Column: NFL blues brightened by tennis ballWORTHINGTON — Yes folks, it’s 99 percent true. Doctors confirm that playing tennis may cure your NFL blues. Citizens of Worthington may be looking for other activities to satisfy their sports craving. We’ve got the answer for you — tennis!
By: Mike Marquardt, District 518, Worthington Daily Globe
WORTHINGTON — Yes folks, it’s 99 percent true. Doctors confirm that playing tennis may cure your NFL blues. Citizens of Worthington may be looking for other activities to satisfy their sports craving. We’ve got the answer for you — tennis! Construction and reconditioning of tennis courts will begin in mid- to late June and be completed by early to mid-August.
The school district, city of Worthington, United States Tennis Association (USTA) and private sources have made an investment in building and reconditioning tennis courts in town. Eight new courts will be built at the middle school and four other courts will be reconditioned: two courts at Pleasant Avenue and two courts across from the old West Elementary building. This investment will build stronger families and a better community.
Our investors’ commitment benefits the entire community by reinforcing how important family activities are for our community. In addition to promoting outdoor physical activity, this facility will start and maintain lifelong fitness activity, increase the visual number of people exercising in the community and provide a vested interest in various fitness activities to fit the needs of the community.
Tennis is a fun, family oriented fitness activity that can be played as early as 6 years old and continue for as long as a person is able. The game of tennis ties together family time, physical activity, competition and low-cost entertainment. The cost of a family of five to take up the game of tennis is less than buying an X-box, or Playstation, or Wii console gaming system. The best part of playing tennis is you never have to buy batteries … ever!
The USTA has developed a new program to make tennis successful at an early age called Quick Start Tennis. It is an exciting play format for learning tennis and designed to bring kids into the game by utilizing specialized equipment, shorter court dimensions and modified scoring, tailored to age and size. It is divided into two levels — ages 8 and under and ages 10 and under. This program also works for older players at any ability level.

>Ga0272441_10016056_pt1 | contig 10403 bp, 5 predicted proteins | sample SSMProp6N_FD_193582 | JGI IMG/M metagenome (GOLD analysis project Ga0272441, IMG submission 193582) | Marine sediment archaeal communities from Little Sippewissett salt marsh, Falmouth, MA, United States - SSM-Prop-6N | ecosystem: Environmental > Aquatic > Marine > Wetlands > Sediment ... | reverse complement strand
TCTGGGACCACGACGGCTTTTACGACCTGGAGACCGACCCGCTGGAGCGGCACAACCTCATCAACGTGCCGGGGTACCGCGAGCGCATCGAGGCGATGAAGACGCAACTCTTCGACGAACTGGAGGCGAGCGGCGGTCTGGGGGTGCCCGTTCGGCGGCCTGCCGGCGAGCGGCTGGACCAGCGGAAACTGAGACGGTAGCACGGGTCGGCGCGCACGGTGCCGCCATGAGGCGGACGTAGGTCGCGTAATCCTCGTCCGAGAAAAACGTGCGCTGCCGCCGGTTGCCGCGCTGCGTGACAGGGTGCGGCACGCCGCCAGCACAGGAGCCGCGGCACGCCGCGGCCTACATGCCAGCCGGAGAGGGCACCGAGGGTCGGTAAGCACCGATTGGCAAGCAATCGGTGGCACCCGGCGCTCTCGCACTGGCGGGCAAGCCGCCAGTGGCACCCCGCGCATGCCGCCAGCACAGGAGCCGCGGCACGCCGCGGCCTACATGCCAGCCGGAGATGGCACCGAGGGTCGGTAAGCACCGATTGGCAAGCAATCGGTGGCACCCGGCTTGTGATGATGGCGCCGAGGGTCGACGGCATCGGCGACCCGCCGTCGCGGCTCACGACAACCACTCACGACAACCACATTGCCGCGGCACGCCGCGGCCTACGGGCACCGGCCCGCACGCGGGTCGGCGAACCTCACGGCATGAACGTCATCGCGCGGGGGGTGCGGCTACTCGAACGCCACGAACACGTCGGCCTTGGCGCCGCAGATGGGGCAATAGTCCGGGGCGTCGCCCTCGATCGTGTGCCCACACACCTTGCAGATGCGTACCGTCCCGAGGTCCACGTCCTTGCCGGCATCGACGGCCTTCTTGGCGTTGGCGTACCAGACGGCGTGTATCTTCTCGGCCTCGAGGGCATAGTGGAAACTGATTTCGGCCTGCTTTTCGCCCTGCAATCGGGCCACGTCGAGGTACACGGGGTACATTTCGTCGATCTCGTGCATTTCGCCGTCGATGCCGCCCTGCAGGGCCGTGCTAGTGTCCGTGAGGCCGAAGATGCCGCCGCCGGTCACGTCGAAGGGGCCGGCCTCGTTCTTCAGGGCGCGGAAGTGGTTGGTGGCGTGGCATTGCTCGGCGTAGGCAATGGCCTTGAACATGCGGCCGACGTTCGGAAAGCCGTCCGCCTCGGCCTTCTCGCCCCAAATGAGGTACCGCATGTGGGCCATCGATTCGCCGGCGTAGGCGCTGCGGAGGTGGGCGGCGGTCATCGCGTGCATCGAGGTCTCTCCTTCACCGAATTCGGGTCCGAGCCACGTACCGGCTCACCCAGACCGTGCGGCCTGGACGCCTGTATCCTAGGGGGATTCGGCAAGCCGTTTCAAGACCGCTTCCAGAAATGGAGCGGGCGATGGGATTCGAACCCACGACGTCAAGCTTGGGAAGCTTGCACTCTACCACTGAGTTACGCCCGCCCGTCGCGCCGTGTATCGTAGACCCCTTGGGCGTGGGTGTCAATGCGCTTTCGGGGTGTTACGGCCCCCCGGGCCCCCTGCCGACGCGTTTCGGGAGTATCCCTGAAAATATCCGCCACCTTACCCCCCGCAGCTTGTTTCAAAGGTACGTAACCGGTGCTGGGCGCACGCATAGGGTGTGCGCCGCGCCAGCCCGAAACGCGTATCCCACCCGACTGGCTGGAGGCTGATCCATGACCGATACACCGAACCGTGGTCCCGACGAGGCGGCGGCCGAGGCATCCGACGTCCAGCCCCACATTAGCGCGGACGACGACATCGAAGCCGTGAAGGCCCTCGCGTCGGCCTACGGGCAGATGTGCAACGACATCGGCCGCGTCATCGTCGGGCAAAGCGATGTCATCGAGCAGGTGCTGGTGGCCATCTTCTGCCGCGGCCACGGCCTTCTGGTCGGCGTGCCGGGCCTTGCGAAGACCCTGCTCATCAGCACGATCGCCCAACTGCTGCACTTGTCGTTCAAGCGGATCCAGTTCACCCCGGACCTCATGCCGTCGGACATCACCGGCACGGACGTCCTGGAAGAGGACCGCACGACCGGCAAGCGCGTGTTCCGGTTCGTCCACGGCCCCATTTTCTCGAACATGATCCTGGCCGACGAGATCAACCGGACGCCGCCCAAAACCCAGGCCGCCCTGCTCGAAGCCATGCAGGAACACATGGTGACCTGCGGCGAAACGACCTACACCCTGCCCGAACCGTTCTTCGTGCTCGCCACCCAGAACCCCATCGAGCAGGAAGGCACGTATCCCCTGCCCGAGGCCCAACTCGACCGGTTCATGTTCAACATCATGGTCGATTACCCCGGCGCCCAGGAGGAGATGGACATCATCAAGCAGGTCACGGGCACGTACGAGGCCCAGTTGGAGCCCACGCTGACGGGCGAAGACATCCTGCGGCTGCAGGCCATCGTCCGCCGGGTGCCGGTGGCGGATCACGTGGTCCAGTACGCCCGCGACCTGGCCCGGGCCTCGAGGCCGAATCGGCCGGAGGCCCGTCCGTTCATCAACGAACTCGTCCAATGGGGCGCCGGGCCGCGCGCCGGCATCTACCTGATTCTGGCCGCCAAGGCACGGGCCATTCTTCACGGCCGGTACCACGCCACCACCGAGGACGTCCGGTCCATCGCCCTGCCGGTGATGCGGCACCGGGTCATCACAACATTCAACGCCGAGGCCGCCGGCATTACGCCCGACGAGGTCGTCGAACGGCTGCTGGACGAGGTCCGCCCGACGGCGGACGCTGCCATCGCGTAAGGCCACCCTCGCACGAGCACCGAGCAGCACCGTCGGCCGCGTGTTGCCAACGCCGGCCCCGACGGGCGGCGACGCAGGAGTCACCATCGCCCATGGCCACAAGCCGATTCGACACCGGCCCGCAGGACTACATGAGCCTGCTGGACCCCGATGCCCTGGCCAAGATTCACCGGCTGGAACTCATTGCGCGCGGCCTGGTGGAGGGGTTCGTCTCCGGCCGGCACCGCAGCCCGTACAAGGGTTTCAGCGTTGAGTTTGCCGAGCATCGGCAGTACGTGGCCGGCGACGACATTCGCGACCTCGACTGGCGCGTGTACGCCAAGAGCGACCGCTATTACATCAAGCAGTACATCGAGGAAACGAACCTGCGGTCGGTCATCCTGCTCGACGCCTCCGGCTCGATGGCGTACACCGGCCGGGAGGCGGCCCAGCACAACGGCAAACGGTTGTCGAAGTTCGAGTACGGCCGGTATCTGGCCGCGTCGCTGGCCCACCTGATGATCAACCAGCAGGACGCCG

Through our new tennis facility, the Quick Start Tennis program will be incorporated in the Prairie Elementary and middle school physical education curriculums this fall. The summer of 2012 will bring lessons and tournaments for players and Quick Start players, young and old, beginner and advanced to increase their knowledge and abilities.
The greatest investment a community can make is in the families of those who live there. The new tennis facility provides another outstanding opportunity to build unity for its members. Now it’s up to the community to get out and take advantage of this opportunity.
Special thanks to ISD 518, the city of Worthington, USTA and private sources for their vision and commitment to this project. A debt of gratitude also goes to the Minnesota West campus and administration for its partnership with ISD 518 over the past 15years.
All joking aside, whether there is an NFL season or not, take some time with family and friends to try out the new tennis courts. Your investment of time with family is priceless. I will see you on the courts.
Mike Marquardt is a physical education teacher at Prairie Elementary and coach of Worthington High School’s boys’ and girls’ tennis teams.